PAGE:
A traumatized veteran, unafraid of violence, tracks down missing girls for a living. When a job spins out of control, Joe's nightmares overtake him as a conspiracy is uncovered leading to what may be his death trip or his awakening.
Kevin's mother struggles to love her strange child, despite the increasingly dangerous things he says and does as he grows up. But Kevin is just getting started, and his final act will be beyond anything anyone imagined.
Balancing between feverish dreamlike hallucinations of a tormented past and a grim disoriented reality, the grizzled Joe--a traumatised Gulf War veteran and now an unflinching hired gun who lives with his frail elderly mother--has just finished yet another successful job. With an infernal reputation of being a brutal man of results, the specialised in recovering missing teens enforcer will embark on a blood-drenched rescue mission, when Nina, the innocent 13-year-old daughter of an ambitious New York senator, never returns home. But amidst half-baked leads and a desperate desire to shake off his shoulders the heavy burden of a personal hell, Joe's frenzied plummet into the depths of Tartarus is inevitable, and every step Joe takes to flee the pain, brings him closer to the horrors of insanity. In the end, what is real, and what is a dream? Can there be a new chapter in Joe's life when he keeps running around in circles?Written by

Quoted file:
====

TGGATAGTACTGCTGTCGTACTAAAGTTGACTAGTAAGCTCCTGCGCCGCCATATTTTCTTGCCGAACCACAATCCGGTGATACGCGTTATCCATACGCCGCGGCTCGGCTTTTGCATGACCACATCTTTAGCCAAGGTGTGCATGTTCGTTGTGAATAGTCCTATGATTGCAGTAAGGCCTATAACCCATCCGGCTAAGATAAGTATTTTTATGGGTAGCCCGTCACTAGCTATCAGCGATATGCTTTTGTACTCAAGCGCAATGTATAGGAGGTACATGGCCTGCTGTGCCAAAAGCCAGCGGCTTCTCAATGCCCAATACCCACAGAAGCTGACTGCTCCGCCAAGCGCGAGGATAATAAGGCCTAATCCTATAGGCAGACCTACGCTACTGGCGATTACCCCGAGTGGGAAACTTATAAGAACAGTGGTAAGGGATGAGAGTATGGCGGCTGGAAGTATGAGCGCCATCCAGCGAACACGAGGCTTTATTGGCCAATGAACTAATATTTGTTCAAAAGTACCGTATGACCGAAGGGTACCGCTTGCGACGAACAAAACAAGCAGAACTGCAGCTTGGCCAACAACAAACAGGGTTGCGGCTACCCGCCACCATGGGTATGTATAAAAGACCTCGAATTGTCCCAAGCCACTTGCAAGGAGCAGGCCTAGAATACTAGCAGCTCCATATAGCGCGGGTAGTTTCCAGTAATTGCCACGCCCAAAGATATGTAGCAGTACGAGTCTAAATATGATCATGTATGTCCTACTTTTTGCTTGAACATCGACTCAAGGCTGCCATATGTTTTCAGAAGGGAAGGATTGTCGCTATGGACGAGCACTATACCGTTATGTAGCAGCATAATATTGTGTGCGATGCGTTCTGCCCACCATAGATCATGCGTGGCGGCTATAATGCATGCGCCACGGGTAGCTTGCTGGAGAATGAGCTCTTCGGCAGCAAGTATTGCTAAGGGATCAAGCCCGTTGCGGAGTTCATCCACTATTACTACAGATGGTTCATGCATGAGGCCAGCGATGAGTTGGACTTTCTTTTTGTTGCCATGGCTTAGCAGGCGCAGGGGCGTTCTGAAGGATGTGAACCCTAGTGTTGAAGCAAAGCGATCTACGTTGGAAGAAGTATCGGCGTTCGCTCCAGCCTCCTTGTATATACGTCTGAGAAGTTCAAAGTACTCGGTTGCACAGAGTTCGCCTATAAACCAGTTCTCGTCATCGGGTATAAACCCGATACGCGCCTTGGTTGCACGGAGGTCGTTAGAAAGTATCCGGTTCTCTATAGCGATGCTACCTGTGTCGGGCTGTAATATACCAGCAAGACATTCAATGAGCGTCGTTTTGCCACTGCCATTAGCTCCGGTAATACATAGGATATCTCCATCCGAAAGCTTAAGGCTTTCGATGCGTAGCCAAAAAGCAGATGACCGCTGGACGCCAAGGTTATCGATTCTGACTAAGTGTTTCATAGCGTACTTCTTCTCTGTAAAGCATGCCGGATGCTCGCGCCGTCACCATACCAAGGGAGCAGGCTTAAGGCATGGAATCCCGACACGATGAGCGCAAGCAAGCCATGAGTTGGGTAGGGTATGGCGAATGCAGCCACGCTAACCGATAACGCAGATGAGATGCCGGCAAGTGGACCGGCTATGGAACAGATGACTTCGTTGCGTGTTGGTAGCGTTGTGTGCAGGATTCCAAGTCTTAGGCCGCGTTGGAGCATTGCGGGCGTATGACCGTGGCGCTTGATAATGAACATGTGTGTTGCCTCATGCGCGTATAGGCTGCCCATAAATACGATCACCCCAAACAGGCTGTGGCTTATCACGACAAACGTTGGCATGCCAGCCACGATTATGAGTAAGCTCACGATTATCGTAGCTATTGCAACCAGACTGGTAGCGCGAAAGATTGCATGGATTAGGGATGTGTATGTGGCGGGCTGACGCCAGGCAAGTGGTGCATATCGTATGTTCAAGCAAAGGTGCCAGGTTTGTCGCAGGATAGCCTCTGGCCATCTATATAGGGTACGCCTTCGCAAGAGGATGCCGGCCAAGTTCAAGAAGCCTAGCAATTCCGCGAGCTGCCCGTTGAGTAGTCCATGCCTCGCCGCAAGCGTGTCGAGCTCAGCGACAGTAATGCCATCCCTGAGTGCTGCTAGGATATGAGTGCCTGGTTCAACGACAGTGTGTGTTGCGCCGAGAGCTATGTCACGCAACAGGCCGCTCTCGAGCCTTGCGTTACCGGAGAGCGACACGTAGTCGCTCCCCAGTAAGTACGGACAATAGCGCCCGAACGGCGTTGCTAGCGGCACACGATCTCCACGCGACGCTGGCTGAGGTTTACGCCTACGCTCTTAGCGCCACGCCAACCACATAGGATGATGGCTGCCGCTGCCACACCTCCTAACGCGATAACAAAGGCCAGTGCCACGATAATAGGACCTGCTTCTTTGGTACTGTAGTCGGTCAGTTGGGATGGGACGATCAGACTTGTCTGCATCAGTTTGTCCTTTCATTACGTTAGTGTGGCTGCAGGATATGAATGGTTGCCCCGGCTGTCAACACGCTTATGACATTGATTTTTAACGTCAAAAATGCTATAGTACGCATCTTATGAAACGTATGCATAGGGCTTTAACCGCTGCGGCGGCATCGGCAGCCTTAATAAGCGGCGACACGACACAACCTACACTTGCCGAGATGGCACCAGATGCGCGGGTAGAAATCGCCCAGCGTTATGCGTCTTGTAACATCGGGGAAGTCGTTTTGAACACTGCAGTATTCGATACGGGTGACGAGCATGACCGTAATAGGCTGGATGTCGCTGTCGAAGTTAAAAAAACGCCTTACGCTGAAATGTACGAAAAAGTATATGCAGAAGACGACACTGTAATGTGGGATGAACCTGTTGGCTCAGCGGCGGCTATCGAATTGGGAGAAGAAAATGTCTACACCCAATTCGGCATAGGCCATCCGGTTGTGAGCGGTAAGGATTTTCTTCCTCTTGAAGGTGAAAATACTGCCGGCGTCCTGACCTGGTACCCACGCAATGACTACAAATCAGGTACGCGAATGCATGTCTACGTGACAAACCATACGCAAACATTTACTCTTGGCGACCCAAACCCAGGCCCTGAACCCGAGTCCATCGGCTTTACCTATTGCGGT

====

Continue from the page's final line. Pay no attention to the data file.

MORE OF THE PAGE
Very little violence is shown on screen, but often the aftermath of violence that took place just off screen. Lynne Ramsay stated that before this movie she had never done anything with a gun, so she had to figure out how to approach violence. Budget constraints didn't allow her to shoot complex action scenes, so this gave birth to the idea to show "post rage aftermath scenes" instead of the violence itself. Lynne Ramsay confessed she thought it was very risky to use this approach, because if it didn't work she wasn't able to go back and reshoot the scenes. See more »
Joe leaves fingerprints at the mansion. As ex-military, his prints would likely be registered. See more »
I've Never Been to Me
Words and Music by Ken Hirsch (as Kenneth Hirsch), Ronald Miller
Performed by Charlene
Published by Jobete Music Co. Inc. / EMI Music Publishing Ltd.
Courtesy of Motown Record Company
Under licence from Universal Music Operations Ltd See more »
Yes I am aware that many thought this film was slow. However, it the slow and thoughtful burn of this film that makes it so unique and well done. It is, overall, a story about trauma and how this trauma has afflicted the protagonist. This is what trauma looks like. I already loved it but could further appreciate it after viewing a video by screened titled " How to Show Trauma" Just watch this video and then decide for yourself. Everything about this film was very much intentional and for good reason.
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